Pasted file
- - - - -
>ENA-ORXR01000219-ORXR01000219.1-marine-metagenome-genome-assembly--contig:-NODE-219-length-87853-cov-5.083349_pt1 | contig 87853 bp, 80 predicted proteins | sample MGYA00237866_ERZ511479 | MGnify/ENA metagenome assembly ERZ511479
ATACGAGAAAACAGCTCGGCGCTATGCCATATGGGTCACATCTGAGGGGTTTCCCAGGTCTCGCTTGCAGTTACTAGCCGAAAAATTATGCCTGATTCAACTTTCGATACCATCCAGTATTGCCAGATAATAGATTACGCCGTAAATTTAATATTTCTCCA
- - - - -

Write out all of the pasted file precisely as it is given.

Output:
>ENA-ORXR01000219-ORXR01000219.1-marine-metagenome-genome-assembly--contig:-NODE-219-length-87853-cov-5.083349_pt1 | contig 87853 bp, 80 predicted proteins | sample MGYA00237866_ERZ511479 | MGnify/ENA metagenome assembly ERZ511479
ATACGAGAAAACAGCTCGGCGCTATGCCATATGGGTCACATCTGAGGGGTTTCCCAGGTCTCGCTTGCAGTTACTAGCCGAAAAATTATGCCTGATTCAACTTTCGATACCATCCAGTATTGCCAGATAATAGATTACGCCGTAAATTTAATATTTCTCCA